GlaxoSmithKline ($GSK) is racing to be the first on the market with a new approach to treating severe asthma, filing U.S. and European applications for the injectable mepolizumab as it jockeys with Teva ($TEVA) and AstraZeneca ($AZN).
The treatment works by blocking the protein interleukin-5 and thus preventing buildups of white blood cells in the lungs that can exacerbate asthma. GSK is angling to get the drug approved as a treatment for sufferers of severe asthma who aren't getting the relief they need from inhaled therapies.
In Phase III trials, GSK's drug met its primary endpoints of cutting the number of flare-ups for severe asthmatics and reducing patients' need for daily corticosteroids. The company believes those results are enough to get its monthly injection on the market, and a victory would pit mepolizumab against Novartis ($NVS) and Genentech's blockbuster Xolair, which was the first non-inhaled treatment for severe asthma approved.
Meanwhile, Teva has posted similarly positive Phase III results with its IL-5 treatment, dubbed reslizumab, and the Israeli drugmaker plans to file regulatory applications of its own early next year. Just behind is AstraZeneca and its benralizumab, an IL-5 blocker the company believes can bring in peak sales of $2 billion. AstraZeneca's treatment has so far posted mixed results in mid-stage studies and is currently in Phase III for severe asthma.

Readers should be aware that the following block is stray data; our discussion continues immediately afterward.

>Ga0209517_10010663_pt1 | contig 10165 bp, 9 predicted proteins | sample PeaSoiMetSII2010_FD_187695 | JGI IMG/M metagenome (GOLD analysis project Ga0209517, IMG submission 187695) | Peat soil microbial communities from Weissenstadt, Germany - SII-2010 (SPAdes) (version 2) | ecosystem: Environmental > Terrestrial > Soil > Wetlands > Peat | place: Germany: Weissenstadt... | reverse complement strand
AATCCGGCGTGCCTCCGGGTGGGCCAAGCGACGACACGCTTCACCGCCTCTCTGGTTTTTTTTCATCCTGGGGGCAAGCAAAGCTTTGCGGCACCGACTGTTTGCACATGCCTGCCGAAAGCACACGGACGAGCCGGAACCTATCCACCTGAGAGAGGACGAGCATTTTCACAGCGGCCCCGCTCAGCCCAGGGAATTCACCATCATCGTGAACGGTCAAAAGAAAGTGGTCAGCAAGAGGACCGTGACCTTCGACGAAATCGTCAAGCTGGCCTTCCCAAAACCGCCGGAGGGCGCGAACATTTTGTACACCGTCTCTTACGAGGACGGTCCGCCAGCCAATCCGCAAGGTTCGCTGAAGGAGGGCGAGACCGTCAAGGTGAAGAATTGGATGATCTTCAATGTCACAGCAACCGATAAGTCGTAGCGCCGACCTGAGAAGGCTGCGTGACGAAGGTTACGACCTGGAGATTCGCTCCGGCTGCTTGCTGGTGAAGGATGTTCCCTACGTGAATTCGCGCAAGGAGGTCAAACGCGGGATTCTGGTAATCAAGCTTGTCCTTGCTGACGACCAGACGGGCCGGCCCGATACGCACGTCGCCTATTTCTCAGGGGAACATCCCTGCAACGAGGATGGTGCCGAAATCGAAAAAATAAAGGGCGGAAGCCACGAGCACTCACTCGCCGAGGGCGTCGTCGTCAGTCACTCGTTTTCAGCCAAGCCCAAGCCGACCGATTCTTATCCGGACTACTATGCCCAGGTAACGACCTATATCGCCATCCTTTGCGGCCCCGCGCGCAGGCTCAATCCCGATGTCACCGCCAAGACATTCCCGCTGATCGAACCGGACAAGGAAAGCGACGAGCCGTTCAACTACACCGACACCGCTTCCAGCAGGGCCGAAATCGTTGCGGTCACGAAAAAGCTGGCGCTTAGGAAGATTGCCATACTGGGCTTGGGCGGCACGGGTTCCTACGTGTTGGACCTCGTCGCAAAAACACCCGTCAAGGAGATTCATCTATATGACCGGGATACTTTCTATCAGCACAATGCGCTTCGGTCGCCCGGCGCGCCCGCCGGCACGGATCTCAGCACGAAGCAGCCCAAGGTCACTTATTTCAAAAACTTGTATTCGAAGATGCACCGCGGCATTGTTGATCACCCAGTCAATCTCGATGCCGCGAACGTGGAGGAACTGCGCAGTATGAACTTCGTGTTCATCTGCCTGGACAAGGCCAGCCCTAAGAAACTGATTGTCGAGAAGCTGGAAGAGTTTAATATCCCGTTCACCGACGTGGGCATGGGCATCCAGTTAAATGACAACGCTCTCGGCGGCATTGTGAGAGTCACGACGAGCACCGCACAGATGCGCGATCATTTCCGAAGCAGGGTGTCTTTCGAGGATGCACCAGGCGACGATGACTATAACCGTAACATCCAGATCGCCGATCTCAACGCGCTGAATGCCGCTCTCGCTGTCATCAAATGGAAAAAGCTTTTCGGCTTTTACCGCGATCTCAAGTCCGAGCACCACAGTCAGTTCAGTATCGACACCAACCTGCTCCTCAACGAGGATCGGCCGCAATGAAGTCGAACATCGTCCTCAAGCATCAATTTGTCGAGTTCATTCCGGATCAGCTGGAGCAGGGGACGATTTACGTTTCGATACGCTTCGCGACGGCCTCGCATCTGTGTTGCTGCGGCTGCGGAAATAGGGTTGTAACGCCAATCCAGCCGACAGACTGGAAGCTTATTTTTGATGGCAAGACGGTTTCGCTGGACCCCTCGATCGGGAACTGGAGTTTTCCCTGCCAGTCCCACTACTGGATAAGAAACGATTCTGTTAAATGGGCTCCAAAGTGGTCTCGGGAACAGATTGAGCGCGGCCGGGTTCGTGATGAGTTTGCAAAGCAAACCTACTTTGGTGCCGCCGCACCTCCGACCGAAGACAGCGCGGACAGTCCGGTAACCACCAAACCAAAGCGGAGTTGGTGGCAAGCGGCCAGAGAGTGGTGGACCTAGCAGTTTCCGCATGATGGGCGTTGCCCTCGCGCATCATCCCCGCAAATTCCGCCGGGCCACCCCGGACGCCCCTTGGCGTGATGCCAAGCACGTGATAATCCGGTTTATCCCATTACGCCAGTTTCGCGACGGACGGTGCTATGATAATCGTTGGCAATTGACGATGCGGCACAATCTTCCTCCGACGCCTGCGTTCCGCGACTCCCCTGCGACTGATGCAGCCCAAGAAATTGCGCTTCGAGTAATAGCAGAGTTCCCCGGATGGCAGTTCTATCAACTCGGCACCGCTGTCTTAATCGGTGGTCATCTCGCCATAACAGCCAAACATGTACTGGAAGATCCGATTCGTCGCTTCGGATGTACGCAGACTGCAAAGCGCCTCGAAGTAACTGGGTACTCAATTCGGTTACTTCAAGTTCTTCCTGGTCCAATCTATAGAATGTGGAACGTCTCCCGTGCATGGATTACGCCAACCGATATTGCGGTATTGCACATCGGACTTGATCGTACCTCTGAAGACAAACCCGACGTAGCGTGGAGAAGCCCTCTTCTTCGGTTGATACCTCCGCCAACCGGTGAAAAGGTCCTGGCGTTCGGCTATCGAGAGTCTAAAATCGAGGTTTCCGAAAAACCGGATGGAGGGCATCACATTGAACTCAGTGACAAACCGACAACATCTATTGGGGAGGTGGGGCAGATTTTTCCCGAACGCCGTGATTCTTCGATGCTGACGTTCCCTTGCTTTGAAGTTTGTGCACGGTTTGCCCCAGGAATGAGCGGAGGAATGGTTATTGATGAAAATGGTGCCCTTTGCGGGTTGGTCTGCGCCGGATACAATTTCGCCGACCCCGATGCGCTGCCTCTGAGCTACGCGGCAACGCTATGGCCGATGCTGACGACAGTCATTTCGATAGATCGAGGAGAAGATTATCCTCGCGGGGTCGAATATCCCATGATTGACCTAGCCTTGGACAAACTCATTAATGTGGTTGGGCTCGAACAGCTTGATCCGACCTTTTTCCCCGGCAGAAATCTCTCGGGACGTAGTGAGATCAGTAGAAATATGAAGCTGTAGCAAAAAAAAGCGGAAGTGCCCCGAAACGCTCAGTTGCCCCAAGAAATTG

All three contenders are working to prove their antibodies can improve results in COPD as well, hoping to carve out a new market for injectable respiratory treatments that analysts have said could reach above $7 billion a year.
The race is of particular importance for GSK, whose once-lauded respiratory business has consistently disappointed analysts, with sales slipping another 18% last quarter. Advair, long the drugmaker's cash cow in the field, is finally facing generic competition, and the potential blockbusters expected to usurp it, Breo and Anoro Ellipta, have lagged expectations since winning FDA approvals last year. Citing sluggish sales, GSK is rolling out a company-wide reorganization, looking to carve £1 billion ($1.6 billion) out of its annual budget.
But the company is keeping faith in its respiratory pipeline. Behind mepolizumab, GSK is working with longtime partner Theravance ($THRX) to study a new treatment that pools the active ingredients in Anoro and Breo to create a triple-threat solution for COPD. The two companies are also developing a bifunctional muscarinic antagonist-beta agonist that has shown promise in mid-stage trials.
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